ਮਹਿਕ ਵਿਹੂਣਾ ਹੀ ਰੱਖਣਾ
ਕੁਰਸੀ ਦੀਆਂ ਲੱਤਾਂ ਵਾਰੇ ਹੀ
ਅੱਜ ਫਿਰ ਓਸ ਗੱਲ ਤੋਂ ਬਾਅਦ
ਤੇਰੇ ਜਨਮ ਦਿਨ ਤੇ
ਮੇਰੀਆਂ ਸੋਚਾਂ ਦੇ ਝਰਨੇ ‘ਚੋਂ
ਇਹ ਖਿਆਲ ਕਿਰਿਆ ਕਿ
ਐਨੇ ਸਾਲਾਂ ਬਾਅਦ
ਪੁੰਗਰਦੇ ਪੱਤਿਆਂ ਤੇ
ਤ੍ਰੇਲ ਦੀਆਂ ਬੂੰਦਾਂ ਵਾਂਗ
ਚਮਕਦਾ ਹੋਵੇਗਾ ਕਿ ਨਹੀਂ?
ਜੰਮਦੀਆਂ ਕਿਰਨਾਂ ਦੇ ਮੁੱਖ ਤੇ
ਤੇਰੇ ਮੱਚਦੇ ਸ਼ਬਦਾਂ ਦਾ ਗੀਤ
ਰੁਮਕਦਾ ਹੋਵੇਗਾ ਕਿ ਨਹੀਂ??
by Samartha Vashishtha
And the clueless boy who thought
winter was his alone
looked through the window all night
hoping fervently the moon
would visit someday his room.
For days he fed on silence.
Heard Nehru shout
his Tryst With Destiny
from howling bathroom taps;
and believed a day would come
when either of Bill Gates’
and his piece of sky
when integrated1 from
one horizon to the other
would give the same world.
Like scriptures he read aloud
Paash2 and Neruda.
Recited A Request for Exclusion3
in a contest of patriotic poems.
The judges disqualified him midway:
his classmates called him a fool.
Then cutting through the slumber of time
when spring showed up, of late
‘longwith the trees heavy with flowers
Buddha drooped in the west.
With all his heart, he suspected
instead of fruits this year
serpents would ripen on branches.
Nothing happened though.
From the frail figure, he begged pardon:
dumped the flowers, birds and stars
in the farthest corner of his mind
and wrote that night a poem.
Metre, rhyme, caution, all gone.
Bare ribs holding the sword.
(Calculus) A higher mathematical process in which a big body is presumed to be made up of a number of similar infinitesimally small divisions.
Paash (1950-1988) – leading poet of the Jujharu (rebel) era of Punjabi poetry. His works include the poetry books Loh-Katha, Urde Baazan Magar, Sadde Samiyan Vich and Khilare Hoye Varke (compiled after his death). Paash was murdered in 1988 in his home-village by terrorists.
Paash’s poem written after the assassination of Indira Gandhi, in which he urges he be not included in the India that Rajiv Gandhi had inherited from his mother.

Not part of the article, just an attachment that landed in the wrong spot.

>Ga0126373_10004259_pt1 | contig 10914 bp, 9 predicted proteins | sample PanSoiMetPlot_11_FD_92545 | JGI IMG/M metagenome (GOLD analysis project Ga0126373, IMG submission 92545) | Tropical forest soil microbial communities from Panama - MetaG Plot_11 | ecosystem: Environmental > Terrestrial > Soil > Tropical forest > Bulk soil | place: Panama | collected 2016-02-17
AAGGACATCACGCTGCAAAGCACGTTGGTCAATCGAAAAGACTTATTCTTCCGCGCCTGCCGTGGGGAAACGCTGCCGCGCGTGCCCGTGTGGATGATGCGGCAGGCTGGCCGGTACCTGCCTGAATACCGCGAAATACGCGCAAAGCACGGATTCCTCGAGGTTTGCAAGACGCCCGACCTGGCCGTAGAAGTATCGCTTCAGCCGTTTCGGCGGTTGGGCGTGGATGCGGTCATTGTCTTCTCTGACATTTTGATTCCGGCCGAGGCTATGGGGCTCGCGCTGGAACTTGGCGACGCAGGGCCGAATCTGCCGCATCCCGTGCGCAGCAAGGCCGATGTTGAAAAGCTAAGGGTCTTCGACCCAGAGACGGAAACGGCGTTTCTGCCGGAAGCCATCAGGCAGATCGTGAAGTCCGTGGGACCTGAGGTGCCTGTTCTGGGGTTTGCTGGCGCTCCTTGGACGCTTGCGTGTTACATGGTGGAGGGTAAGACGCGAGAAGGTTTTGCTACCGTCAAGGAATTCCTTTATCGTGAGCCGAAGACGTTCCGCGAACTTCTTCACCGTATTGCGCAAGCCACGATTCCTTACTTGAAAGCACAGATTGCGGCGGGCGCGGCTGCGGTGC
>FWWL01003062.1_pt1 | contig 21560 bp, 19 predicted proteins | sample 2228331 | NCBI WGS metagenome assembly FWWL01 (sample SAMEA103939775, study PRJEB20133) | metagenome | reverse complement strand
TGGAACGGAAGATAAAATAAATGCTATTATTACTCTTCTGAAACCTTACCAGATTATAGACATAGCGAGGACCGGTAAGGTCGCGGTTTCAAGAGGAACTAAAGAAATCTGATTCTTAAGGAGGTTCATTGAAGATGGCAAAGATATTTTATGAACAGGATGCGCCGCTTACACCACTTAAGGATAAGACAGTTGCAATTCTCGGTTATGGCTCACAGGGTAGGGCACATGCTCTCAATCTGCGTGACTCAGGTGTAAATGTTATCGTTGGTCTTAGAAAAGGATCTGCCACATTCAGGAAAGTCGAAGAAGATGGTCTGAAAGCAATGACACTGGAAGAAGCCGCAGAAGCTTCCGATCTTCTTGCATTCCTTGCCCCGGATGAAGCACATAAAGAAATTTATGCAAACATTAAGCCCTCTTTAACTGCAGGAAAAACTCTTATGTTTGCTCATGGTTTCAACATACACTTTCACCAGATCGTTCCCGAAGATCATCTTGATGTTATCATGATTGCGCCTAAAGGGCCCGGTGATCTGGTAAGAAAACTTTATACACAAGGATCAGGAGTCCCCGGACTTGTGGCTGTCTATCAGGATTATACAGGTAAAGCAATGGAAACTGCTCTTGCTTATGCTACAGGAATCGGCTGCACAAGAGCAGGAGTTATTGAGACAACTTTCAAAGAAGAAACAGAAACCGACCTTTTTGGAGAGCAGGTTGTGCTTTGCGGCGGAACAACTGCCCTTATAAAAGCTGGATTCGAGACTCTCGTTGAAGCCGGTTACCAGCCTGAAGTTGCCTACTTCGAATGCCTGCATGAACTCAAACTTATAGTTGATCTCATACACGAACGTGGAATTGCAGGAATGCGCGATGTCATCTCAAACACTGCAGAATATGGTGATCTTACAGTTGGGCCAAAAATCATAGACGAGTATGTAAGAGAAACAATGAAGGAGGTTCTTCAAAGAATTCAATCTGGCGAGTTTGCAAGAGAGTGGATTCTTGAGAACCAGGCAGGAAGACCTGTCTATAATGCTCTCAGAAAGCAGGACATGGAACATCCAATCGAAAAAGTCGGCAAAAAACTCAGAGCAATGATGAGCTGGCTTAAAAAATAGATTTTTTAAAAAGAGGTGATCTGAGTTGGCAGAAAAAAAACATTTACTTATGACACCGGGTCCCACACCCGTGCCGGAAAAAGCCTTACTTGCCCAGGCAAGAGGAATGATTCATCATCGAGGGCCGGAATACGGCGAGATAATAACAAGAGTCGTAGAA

Amitava Kumar September 18, 1998
America when will you send your eggs to India?
India I have given you all and now I’m a memory.
I’m a name for a playwright killed and a movement born on January 1, 1989.
I can’t stand my own countrymen’s minds.
India when will we end the daily ?Go f— yourself with your nuclear bomb.
India, I’m not Sanjay Gandhi I don’t give a damn about making Marutis.
I will write poems about tyrants spilling blood in the streets.
India when will you be a playground for your children?
When will you celebrate Holi with red flags?
When will you remind the world of the dead in Bhopal?
When will you be worthy of a single landless peasant in Bihar?
India why are the songs of Bhikhari Thakur about in lean days?
India when will you stop sending your engineers to America?
I’m sick of the world’s insane demands.
When can I appear on Doordarshan and shatter H.K.L. Bhagat’s dark
glasses with my smile?
India after all it is you and I who are perfect not the next world.
Your ministers are too much for me.
You made me want to be poor.
There must be some other way to settle this argument.
Gaddar is in a prison even at home it’s sinister.
Are you being sinister or is this a practical joke of the Home Ministry?
I’m trying to come to the point.
I refuse to give up my obsession.
India stop pushing I know what I’m doing.
India the gulmohar is blooming.
I haven’t read the newspaper for months, everyday somebody is accused
of wild corruption.
India I feel sentimental about Telengana.
India I became a communist when I was a kid I’m not sorry.
I sing songs at town squares every chance I get.
I sit in tea-shops for days on end and talk to strangers about
When I go to a basti we raise the cry “Halla Bol…”